Paris Hilton and Checkbook Journalism
By James L. Hirsen, J.D., Ph.D.
It seems that the locals aren't acting very neighborly toward Paris Hilton.
Hilton's home happens to be in West Hollywood, just above the famed Sunset Strip. And residents who live near the troubled heiress' digs have reportedly signed a petition requesting that she move somewhere else.
Folks didn't seem to mind having Hilton as a neighbor when she was out drinking every night. But now reports are circulating that claim she's changed her life, found God, and is reading the Bible.
Hey, there are some things that just can't be tolerated in Tinseltown.
Meanwhile Larry King won the Paris post-jail interview sweepstakes by default.
NBC and ABC backed away from a Hilton interview. CBS also let it be known it wasn't interested.
However, the reason for the sudden chill toward Hilton had less to do with the heiress and more to do with the networks' reps.
Networks have been trying to distance themselves from numerous reports that have implied that, in an attempt to obtain an exclusive post-jail interview with Paris, checkbook journalism may have been at work.
The New York Post started the ball rolling when it reported that NBC agreed to pay up to $1 million for a "Today" show sit down. The report ignited other stories about media bidding.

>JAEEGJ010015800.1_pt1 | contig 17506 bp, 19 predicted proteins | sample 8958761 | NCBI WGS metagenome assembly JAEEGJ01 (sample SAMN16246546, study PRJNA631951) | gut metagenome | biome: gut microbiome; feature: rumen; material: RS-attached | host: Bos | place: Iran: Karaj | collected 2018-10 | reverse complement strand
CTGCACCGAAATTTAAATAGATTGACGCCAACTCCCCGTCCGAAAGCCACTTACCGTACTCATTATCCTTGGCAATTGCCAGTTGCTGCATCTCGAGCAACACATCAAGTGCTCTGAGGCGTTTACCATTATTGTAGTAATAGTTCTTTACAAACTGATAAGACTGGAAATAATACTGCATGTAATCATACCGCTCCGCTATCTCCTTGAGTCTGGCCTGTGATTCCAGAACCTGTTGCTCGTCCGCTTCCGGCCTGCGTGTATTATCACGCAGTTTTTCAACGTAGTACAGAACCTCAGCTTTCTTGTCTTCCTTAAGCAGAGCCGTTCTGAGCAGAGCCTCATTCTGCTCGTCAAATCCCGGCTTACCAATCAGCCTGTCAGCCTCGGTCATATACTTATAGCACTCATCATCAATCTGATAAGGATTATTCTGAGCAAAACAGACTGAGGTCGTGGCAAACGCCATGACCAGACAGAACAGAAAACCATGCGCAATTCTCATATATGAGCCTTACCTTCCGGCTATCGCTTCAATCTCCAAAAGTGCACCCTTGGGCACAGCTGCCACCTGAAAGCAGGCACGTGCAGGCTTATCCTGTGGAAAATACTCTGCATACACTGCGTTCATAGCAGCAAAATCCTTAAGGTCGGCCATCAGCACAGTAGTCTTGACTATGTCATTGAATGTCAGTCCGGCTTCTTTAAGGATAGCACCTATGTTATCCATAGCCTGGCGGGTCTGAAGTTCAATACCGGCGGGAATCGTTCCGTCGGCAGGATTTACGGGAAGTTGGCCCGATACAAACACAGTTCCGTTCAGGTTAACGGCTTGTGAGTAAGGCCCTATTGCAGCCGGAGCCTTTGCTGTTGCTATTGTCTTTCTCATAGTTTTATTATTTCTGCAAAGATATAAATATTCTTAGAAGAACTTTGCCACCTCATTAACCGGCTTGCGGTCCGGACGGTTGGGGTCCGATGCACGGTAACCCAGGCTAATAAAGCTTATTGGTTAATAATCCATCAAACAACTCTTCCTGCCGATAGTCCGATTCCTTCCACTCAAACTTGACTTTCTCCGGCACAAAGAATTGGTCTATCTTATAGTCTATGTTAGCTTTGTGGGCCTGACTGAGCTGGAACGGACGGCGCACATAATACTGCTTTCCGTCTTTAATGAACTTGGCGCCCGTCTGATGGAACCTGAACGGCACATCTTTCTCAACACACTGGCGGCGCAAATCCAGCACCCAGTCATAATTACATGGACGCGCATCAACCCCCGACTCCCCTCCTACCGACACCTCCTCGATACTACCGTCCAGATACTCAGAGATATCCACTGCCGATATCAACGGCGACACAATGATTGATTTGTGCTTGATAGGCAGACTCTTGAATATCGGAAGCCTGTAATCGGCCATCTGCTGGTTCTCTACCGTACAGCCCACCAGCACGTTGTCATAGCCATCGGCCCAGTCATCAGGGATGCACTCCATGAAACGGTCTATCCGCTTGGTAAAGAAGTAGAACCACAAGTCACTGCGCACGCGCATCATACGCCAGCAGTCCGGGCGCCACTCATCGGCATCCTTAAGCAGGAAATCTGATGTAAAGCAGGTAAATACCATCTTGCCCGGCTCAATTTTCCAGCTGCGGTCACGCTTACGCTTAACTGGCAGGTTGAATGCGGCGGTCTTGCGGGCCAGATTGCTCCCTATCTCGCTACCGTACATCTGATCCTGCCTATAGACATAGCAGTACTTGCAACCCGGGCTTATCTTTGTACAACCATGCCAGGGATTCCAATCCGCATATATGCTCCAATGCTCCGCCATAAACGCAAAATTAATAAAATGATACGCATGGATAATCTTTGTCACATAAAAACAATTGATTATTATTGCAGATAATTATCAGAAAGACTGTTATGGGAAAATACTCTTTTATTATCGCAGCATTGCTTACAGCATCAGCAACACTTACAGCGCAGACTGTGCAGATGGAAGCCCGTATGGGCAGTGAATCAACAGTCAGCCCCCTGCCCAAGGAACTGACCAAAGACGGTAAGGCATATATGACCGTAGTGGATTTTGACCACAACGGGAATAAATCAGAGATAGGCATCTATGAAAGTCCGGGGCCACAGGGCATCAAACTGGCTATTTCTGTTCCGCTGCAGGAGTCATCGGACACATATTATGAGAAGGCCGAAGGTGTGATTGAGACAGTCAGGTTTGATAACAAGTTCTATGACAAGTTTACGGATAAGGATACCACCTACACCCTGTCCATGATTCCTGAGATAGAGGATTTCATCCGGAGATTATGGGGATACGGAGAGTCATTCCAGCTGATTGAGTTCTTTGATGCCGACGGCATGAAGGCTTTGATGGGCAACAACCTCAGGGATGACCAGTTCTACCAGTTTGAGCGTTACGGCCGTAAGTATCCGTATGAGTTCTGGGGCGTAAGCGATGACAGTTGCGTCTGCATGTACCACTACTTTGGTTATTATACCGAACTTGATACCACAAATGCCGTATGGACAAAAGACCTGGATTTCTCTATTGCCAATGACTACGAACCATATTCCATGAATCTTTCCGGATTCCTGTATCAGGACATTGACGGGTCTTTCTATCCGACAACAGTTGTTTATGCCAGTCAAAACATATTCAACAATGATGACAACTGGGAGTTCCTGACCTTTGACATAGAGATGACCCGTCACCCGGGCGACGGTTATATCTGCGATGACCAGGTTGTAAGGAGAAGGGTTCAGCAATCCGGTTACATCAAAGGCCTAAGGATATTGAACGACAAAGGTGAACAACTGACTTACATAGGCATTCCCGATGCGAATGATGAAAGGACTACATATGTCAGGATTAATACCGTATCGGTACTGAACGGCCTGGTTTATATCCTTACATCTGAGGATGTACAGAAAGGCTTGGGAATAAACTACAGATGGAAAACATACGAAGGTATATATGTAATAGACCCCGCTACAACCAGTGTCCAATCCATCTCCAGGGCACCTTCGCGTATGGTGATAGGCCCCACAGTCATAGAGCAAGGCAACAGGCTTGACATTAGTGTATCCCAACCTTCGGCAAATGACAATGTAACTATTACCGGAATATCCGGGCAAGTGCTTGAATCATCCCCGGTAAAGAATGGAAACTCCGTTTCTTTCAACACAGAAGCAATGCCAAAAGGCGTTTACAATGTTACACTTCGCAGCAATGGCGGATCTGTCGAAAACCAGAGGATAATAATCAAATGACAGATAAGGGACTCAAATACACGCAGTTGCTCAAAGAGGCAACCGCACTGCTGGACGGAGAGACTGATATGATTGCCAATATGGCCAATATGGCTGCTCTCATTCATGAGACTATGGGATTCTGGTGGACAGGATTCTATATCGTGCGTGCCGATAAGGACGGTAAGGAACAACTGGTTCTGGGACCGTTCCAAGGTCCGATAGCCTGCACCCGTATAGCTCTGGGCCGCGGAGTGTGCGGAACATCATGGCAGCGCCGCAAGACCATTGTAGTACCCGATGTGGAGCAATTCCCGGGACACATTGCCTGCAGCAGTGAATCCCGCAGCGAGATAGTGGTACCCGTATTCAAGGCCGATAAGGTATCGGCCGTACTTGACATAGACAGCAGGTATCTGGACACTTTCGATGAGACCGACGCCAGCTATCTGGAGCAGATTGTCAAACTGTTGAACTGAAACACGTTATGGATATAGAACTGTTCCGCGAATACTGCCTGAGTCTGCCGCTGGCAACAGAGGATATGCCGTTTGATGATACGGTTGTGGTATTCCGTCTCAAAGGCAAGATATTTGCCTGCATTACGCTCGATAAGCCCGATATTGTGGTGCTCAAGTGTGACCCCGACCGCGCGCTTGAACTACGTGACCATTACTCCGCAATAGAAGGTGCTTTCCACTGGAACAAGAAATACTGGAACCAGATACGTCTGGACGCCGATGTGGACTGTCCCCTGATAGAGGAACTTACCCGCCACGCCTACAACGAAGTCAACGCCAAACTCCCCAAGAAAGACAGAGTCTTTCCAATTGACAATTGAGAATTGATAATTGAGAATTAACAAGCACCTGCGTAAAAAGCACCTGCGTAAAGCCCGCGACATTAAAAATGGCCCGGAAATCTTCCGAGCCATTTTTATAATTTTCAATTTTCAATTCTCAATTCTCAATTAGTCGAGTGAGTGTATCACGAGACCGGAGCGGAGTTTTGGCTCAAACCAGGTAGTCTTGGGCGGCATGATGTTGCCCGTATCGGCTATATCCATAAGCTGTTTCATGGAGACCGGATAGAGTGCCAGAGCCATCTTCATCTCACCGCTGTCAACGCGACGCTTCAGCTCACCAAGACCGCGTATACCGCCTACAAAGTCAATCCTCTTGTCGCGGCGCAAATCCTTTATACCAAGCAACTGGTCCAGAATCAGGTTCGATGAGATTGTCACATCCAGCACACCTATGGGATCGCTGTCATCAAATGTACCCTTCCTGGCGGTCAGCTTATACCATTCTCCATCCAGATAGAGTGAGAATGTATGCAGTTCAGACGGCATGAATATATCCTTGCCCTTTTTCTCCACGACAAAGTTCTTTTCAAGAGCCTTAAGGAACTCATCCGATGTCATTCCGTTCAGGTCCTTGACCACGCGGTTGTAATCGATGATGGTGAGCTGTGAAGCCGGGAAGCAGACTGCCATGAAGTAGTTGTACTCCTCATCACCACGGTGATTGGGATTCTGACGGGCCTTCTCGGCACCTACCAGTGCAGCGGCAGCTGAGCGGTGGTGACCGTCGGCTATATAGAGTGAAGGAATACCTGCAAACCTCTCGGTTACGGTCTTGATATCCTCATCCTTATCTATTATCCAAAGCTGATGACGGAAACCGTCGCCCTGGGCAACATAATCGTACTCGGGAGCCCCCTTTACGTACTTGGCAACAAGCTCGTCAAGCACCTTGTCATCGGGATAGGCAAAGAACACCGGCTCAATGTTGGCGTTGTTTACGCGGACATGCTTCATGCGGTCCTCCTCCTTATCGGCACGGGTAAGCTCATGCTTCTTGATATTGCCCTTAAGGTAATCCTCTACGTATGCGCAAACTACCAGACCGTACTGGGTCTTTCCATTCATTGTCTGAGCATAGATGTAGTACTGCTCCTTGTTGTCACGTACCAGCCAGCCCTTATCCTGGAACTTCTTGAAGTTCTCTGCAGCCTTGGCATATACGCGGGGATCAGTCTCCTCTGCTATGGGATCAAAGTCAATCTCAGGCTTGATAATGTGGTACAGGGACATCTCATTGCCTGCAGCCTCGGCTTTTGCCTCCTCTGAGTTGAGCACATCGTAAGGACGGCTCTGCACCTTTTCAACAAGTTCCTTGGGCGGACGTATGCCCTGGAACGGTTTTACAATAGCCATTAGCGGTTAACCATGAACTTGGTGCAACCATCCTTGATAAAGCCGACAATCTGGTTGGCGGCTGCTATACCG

ABC and NBC News were then forced to publicly insist that they do not pay for interviews and that neither had a deal with Hilton.
However, an ABC executive has said otherwise. According to the executive, the Hiltons had taken NBC up on a $1 million offer for the licensing of family photos and a video because it was more lucrative than ABC's $100,000 bid.
For decades news organizations have frowned upon checkbook journalism primarily because the practice implicitly taints the credibility of sources. Cash payments provided in exchange for news may give a source an incentive to inflate a story. The hotter the account, the more money it is worth. In all of the jockeying, truth may be lost in the mix.
The nets have been cleverly getting around the rule by paying money for what they call "licensing" of photos, videos or made-for TV movie rights.
Some examples include the following:
Disclosure is the key. Now if we can only get the networks to quit the charade.
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James L. Hirsen, J.D., Ph.D.
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